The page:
After community outcry, Sound Transit might drop the new Dick’s Drive-In in Kent from the list of possible sites for a light-rail maintenance base.

Hundreds of residents complained about the potential loss of the burger joint, which opened Dec. 12 at 24220 Pacific Highway South, the only Dick’s south of Seattle.

Sound Transit recently listed the location among six possible sites for the train base. The area also includes a Lowe’s home-improvement store, mobile homes and vacant land.

The agency needs to build the maintenance base by 2026, so 140 railcars can be delivered and tested there before light rail reaches Tacoma in 2030.

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Sound Transit board member Dave Upthegrove of neighboring Des Moines said he will propose an amendment to remove the Dick’s site from consideration on Thursday during a meeting of the agency’s System Expansion Committee.

“I’m optimistic and hopeful,” he said, but nothing is certain until the vote. Dick’s President Jasmine Donovan agreed Wednesday, saying, “We hope so, we are very hopeful.”

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Upthegrove, who is also a Metropolitan King County Council member, met Monday with Donovan and land-use attorney John Hempelmann.

Upthegrove said his main objection wasn’t about the loss of the drive-in, but that a maintenance facility would squander land that should be used for what is known as transit-oriented development (TOD) — apartments, town houses and shops within walking distance of the Kent/Des Moines light-rail station, set to open in 2024.

Upthegrove calls the area the “TOD site,” not the “Dick’s site.”

“To wipe out 30 to 35 acres next to a transit station, when there are other sites, doesn’t make sense and doesn’t fit Sound Transit’s values,” said Upthegrove. Kent rezoned land next to the station as the Midway Transit Community, aiming for as many as 21,000 housing units and jobs.

Upthegrove and Pete von Reichbauer, a transit board and County Council member from Federal Way, both showed up to celebrate the December grand opening of Dick’s. Some 730 people mentioned Dick’s and 350 mentioned Lowe’s during a formal comment period about the maintenance base from February to April, not including another 1,975 earlier emails backing Dick’s and 265 for Lowe’s, a Sound Transit report says.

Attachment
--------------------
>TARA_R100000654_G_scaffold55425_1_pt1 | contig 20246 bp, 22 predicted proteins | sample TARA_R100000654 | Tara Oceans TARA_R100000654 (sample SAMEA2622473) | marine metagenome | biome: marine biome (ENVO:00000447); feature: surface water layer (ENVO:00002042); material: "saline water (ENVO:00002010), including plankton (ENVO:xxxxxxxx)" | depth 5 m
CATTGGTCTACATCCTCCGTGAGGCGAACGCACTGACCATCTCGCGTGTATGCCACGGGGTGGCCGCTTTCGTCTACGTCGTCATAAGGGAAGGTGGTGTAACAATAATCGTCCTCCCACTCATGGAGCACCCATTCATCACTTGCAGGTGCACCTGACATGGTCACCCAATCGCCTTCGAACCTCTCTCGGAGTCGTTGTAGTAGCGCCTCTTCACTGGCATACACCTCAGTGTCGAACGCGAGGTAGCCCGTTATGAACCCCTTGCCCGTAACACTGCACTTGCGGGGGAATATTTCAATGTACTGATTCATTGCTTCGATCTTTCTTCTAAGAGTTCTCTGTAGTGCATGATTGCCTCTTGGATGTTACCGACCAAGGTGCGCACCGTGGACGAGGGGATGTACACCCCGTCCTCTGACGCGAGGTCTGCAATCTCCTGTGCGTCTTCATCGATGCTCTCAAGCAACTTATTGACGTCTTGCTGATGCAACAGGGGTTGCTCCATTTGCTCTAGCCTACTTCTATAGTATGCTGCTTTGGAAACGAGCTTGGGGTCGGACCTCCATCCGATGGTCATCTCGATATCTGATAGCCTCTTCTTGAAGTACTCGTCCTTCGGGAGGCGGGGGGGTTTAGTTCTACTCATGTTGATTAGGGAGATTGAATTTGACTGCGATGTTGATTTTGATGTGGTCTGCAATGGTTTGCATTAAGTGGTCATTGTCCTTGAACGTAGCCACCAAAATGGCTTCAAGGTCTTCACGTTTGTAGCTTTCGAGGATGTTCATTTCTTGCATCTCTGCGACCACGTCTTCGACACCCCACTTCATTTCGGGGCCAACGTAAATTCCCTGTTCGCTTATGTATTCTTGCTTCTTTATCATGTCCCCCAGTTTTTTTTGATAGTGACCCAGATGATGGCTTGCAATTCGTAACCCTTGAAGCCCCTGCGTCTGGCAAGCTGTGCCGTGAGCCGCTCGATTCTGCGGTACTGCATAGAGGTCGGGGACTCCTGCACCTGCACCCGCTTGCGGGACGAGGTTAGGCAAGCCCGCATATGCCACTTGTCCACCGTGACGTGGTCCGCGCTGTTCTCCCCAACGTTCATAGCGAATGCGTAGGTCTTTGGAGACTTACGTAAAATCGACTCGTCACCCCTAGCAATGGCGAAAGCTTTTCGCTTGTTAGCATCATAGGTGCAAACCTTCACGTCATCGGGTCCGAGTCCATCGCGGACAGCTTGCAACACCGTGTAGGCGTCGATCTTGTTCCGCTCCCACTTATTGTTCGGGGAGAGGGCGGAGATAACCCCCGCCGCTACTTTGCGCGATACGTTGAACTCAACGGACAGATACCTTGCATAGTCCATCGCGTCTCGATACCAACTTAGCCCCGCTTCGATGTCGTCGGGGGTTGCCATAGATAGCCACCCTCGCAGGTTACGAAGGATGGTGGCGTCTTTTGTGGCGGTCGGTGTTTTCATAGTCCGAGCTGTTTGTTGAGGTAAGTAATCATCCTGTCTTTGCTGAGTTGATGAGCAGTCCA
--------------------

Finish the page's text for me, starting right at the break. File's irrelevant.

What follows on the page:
To scrap that site would leave under consideration two areas at the closed Midway Landfill and three near I-5 in Federal Way.

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Des Moines, Kent and Federal Way are all on record favoring the landfill sites, but Sound Transit CEO Peter Rogoff has warned that to build on a landfill might create environmental costs and risks. The agency struggled against local opposition to establish a train base in Bellevue, which will open in 2023 next to the tech-oriented Spring District.

The Federal Way options for the maintenance base could displace some homes.

Founded in 1954 by the late Dick Spady, the Dick’s Drive-In company owns restaurants in Edmonds, Lake City, Wallingford, Uptown, Capitol Hill and on Holman Road. The concise menu, similar to what it was 65 years ago, features a two-patty deluxe burger for $3.58, including tax, in Kent.

Donovan said she chose the Kent spot because of its proximity to Highline College and the future light-rail station. Unlike the Edmonds roadside store on Highway 99, the Kent drive-in provides a sidewalk and a wheelchair-accessible ramp, she said.

Dick’s owns six acres around the Kent drive-in that the company intends to sell, at a current asking price of $3 million, to finance its next restaurant, Donovan said. Therefore, if Sound Transit keeps the site under study, she said, Dick’s would effectively be unable to raise that money until the agency makes a decision on a site.

Upthegrove, who is a vegetarian, acknowledges that public outrage helped motivate him to oppose a train base there.

“It’s clear my constituents, and constituents throughout the area, don’t like it, and in a democracy, public opinion matters,” he said.